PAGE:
The moment has come! After celebrating the incredible queer movies of the International Berlin Film Festival for the past month, we now know the names of the 2023 TEDDY AWARD winners.
The 37th edition of the TEDDY AWARD proved once again that there are infinite ways to tell queer stories. Our nominated films of 2023 illustrated this diversity in the best way possible, and we are overjoyed to see the work of all the directors, actors and behind-the-scenes workers being praised and appreciated. Unfortunately, at the end of the day, only one can win!
Without further ado, here are the 2023 winners. And the TEDDY goes to…
Bambino has settled into his life as a single man. His delivery driver job in Lagos means that he has a steady income, even if the promised promotion is a long time coming. He is appreciated by the neighbourhood; he helps out financially where he can and is generous when people are late repaying him. His neighbour Ifeyinwa’s advances leave him cold, but when he meets the charismatic Bawa, the two immediately hit it off. A photo competition sees the two men driving around the city together on day-long explorations with increasing frequency. As Bawa looks at him through his camera lens, it soon becomes clear that he sees in Bambino not only a good model but also more than just a friend. Director, screenwriter and producer Babatunde Apalowo takes the title of his film at its word. Using an unobtrusive colour composition, he tells a restrained and tender story of two men who become close in a society in which same-sex sexual relations are considered taboo and are liable for prosecution. Their dance around each other unfolds slowly, in images that are concentrated and filled with calm. A sensual and politically important film from Nigeria about finding love where you least expect it.
Buenos Aires in March 2020, just days before the outbreak of the pandemic. A wedding is being celebrated; a car overturns. The guests share joints, kisses, a blow job and the memory of a loss. At the centre of this comedy of errors is 30-year-old Arturo, played by director Martín Shanly. He is every bit as drawn to misfortune as he is directionless – qualities he shares with the remainder of the film’s characters. His faux pas and blunders stand in inverse relation to the finesse with which the film elegantly glides back in time from the wedding day to the 2010s. As episodes from Arturo’s life come to the fore – a bus trip to Patagonia with his trans housemate, a painfully awkward dress rehearsal for a play – narrative time is compressed and then extended again, all while a voiceover provides a steady counterweight to the tumult. As the hit song “Azúcar amargo” (Bitter sugar) comes on and the dancefloor fills, the bittersweet nature of the film comes across with every bit the same clarity as the coughing that proceeds it – elbow etiquette is still yet to materialise.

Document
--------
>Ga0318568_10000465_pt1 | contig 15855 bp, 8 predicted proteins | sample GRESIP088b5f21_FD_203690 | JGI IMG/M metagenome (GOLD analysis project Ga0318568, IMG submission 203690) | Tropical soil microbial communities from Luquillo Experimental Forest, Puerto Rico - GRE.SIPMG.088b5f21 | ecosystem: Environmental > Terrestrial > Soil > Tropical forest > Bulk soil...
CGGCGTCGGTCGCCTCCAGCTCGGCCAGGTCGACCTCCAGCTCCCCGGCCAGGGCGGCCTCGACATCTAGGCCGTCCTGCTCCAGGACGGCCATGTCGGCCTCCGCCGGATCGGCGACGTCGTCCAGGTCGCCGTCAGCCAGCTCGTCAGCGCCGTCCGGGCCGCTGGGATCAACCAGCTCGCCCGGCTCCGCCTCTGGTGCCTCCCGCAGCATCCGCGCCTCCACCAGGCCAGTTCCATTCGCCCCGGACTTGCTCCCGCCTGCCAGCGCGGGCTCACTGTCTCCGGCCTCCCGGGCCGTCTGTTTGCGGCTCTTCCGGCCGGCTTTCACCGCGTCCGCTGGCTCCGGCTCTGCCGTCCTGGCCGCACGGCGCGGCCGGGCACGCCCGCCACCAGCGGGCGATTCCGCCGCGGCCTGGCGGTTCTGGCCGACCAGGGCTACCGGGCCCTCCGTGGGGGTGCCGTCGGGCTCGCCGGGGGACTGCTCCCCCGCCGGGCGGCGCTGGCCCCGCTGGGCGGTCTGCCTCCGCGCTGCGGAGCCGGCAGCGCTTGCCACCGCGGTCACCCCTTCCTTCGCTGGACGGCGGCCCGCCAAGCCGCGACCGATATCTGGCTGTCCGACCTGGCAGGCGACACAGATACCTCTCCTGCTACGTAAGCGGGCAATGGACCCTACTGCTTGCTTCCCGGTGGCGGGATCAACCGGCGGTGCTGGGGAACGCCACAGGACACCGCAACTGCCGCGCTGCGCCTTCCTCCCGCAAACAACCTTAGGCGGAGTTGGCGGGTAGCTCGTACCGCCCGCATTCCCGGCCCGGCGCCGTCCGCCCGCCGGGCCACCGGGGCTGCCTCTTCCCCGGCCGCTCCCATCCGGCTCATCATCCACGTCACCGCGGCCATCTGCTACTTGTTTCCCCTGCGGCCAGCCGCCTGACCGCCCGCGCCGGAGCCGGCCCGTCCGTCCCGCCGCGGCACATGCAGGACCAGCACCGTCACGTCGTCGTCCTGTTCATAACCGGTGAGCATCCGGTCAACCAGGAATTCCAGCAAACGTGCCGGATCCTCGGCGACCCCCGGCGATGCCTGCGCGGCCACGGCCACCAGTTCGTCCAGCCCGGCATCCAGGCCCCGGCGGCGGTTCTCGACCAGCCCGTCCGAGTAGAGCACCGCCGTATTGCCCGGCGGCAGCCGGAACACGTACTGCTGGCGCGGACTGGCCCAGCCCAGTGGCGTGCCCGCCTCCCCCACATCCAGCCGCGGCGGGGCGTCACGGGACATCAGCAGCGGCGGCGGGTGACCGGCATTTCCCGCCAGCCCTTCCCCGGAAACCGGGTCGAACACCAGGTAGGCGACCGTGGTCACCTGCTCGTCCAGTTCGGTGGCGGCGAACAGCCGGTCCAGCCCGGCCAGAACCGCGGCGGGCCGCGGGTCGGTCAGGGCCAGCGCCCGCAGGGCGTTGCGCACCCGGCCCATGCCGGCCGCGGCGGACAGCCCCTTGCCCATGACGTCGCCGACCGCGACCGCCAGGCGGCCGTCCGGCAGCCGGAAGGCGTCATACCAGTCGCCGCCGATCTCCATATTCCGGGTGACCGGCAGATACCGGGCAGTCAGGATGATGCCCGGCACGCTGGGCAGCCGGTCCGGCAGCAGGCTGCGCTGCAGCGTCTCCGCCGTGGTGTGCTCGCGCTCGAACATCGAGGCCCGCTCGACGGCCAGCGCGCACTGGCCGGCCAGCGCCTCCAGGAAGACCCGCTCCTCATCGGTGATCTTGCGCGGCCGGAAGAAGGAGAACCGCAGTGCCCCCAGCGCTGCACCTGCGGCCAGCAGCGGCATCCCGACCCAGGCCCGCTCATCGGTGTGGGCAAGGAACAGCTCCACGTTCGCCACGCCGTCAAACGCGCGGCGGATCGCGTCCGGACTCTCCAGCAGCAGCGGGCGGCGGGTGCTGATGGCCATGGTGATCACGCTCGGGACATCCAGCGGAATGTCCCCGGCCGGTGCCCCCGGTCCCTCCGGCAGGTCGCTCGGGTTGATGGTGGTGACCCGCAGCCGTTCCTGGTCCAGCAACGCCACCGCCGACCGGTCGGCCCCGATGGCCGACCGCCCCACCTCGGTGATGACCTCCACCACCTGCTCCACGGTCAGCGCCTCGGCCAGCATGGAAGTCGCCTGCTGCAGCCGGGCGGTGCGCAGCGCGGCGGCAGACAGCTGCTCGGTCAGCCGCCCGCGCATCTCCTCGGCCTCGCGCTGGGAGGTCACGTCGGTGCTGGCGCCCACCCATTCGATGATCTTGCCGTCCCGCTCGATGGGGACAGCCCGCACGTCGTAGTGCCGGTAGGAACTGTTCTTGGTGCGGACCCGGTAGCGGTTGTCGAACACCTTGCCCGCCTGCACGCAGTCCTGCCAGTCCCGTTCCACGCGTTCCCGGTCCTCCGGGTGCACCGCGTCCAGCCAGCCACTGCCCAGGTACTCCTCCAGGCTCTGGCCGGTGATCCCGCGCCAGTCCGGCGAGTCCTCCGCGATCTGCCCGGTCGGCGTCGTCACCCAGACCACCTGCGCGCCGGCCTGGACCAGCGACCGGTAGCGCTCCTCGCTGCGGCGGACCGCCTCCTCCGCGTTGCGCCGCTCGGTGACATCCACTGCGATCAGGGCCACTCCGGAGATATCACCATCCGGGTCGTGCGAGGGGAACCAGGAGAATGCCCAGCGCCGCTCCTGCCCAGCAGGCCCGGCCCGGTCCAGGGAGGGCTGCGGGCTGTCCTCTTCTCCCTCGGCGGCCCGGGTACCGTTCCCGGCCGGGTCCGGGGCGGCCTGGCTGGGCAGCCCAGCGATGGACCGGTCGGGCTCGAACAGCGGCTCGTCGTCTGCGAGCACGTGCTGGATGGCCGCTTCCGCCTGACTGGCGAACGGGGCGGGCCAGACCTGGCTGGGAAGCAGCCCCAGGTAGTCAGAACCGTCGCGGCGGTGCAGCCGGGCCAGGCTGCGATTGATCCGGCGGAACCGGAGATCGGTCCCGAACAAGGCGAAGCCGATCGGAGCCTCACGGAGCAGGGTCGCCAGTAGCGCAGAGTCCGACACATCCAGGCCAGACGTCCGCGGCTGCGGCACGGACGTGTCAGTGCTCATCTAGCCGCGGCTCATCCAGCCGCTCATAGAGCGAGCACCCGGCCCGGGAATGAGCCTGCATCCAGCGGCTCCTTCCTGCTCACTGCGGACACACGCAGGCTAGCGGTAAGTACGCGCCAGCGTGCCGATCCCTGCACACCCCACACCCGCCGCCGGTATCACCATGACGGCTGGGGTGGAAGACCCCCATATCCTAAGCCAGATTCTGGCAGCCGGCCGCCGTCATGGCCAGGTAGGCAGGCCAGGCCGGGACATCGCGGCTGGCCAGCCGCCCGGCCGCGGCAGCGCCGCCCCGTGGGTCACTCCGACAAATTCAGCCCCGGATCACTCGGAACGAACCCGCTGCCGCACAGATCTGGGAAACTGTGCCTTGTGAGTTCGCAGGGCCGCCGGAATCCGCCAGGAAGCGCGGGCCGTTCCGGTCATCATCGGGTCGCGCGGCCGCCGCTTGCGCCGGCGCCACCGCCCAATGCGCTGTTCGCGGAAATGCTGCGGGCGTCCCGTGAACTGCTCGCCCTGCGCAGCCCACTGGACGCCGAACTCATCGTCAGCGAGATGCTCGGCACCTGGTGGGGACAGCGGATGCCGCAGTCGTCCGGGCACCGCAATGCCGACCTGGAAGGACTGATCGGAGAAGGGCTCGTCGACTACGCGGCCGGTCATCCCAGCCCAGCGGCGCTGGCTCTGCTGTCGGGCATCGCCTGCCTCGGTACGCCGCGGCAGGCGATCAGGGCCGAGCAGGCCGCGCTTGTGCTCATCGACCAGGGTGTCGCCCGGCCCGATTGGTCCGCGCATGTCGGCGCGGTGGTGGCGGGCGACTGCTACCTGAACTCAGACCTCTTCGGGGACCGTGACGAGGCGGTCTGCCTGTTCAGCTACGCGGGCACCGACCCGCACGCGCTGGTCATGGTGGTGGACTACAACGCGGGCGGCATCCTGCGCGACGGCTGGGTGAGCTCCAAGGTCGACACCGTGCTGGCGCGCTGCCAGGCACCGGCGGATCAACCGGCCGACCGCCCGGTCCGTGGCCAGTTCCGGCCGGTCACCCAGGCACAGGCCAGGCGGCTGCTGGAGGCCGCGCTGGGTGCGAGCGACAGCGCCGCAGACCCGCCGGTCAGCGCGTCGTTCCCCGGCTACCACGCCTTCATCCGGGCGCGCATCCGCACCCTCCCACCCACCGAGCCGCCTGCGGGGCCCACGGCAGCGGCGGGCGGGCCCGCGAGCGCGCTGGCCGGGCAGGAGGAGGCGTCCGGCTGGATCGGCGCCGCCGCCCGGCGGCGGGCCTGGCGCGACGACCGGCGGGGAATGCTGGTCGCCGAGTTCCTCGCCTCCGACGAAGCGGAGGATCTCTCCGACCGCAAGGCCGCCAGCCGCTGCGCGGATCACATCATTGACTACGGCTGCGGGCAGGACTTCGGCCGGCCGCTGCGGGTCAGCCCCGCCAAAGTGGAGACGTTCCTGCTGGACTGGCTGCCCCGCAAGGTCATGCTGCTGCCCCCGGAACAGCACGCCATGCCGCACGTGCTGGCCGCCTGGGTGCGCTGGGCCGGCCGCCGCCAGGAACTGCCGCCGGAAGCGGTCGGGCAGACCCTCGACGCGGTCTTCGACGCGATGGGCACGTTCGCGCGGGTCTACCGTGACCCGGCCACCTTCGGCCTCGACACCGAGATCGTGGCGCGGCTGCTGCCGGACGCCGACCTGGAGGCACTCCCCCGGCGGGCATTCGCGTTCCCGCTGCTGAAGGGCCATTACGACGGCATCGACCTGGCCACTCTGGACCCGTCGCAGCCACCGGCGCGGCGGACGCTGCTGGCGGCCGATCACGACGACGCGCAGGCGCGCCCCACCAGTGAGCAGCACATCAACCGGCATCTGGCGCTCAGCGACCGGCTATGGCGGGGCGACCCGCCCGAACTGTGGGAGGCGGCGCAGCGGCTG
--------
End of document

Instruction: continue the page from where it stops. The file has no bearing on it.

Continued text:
A German police state of the past is the setting for the pulsating short film thriller Es gibt keine Angst (Afraid Doesn’t Exist). In it, Anna Zett collages video and audio material from the Berlin Archive of the GDR Opposition, partially taking the perspective of a sensitive child. Based on her own intimate involvement, the artist traces a successful, yet mostly unknown act of resistance at the very end of the GDR, while at the same time opening up an associative space for connecting with experiences of violence that are otherwise difficult to access today. Vocally highly condensed voices from a 1986 East Berlin poetry reading support the voiceless narrator – “an adult child” – in there construction of her own emotional world, as does the multi-layered musical score. From footage of the environmental library to private videos and journalistic material, the film leads to the second occupation of the Stasi headquarters in Berlin-Lichtenberg in September1990, where it settles into a very different mood.